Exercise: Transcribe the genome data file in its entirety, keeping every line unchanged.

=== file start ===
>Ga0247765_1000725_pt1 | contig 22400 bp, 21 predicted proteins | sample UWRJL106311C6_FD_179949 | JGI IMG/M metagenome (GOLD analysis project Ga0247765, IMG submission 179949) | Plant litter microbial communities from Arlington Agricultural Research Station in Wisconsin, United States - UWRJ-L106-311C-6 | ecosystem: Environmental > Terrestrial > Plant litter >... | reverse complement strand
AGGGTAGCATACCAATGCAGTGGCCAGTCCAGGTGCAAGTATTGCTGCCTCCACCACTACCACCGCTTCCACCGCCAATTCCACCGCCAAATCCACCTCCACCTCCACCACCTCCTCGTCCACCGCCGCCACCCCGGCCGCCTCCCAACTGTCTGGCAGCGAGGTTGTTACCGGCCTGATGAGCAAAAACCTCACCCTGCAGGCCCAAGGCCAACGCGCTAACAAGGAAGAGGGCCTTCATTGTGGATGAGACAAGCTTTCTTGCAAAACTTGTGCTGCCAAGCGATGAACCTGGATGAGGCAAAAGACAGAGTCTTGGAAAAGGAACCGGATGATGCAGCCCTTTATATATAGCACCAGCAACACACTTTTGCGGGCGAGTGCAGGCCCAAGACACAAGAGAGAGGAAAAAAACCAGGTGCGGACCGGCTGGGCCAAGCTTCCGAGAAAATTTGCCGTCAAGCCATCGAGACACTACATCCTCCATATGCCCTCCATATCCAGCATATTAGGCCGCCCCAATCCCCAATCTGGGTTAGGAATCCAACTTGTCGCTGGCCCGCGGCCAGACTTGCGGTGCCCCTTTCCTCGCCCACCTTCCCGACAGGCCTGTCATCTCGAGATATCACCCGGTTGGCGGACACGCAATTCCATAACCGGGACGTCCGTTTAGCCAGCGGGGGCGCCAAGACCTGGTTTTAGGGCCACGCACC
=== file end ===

>Ga0247765_1000725_pt1 | contig 22400 bp, 21 predicted proteins | sample UWRJL106311C6_FD_179949 | JGI IMG/M metagenome (GOLD analysis project Ga0247765, IMG submission 179949) | Plant litter microbial communities from Arlington Agricultural Research Station in Wisconsin, United States - UWRJ-L106-311C-6 | ecosystem: Environmental > Terrestrial > Plant litter >... | reverse complement strand
AGGGTAGCATACCAATGCAGTGGCCAGTCCAGGTGCAAGTATTGCTGCCTCCACCACTACCACCGCTTCCACCGCCAATTCCACCGCCAAATCCACCTCCACCTCCACCACCTCCTCGTCCACCGCCGCCACCCCGGCCGCCTCCCAACTGTCTGGCAGCGAGGTTGTTACCGGCCTGATGAGCAAAAACCTCACCCTGCAGGCCCAAGGCCAACGCGCTAACAAGGAAGAGGGCCTTCATTGTGGATGAGACAAGCTTTCTTGCAAAACTTGTGCTGCCAAGCGATGAACCTGGATGAGGCAAAAGACAGAGTCTTGGAAAAGGAACCGGATGATGCAGCCCTTTATATATAGCACCAGCAACACACTTTTGCGGGCGAGTGCAGGCCCAAGACACAAGAGAGAGGAAAAAAACCAGGTGCGGACCGGCTGGGCCAAGCTTCCGAGAAAATTTGCCGTCAAGCCATCGAGACACTACATCCTCCATATGCCCTCCATATCCAGCATATTAGGCCGCCCCAATCCCCAATCTGGGTTAGGAATCCAACTTGTCGCTGGCCCGCGGCCAGACTTGCGGTGCCCCTTTCCTCGCCCACCTTCCCGACAGGCCTGTCATCTCGAGATATCACCCGGTTGGCGGACACGCAATTCCATAACCGGGACGTCCGTTTAGCCAGCGGGGGCGCCAAGACCTGGTTTTAGGGCCACGCACC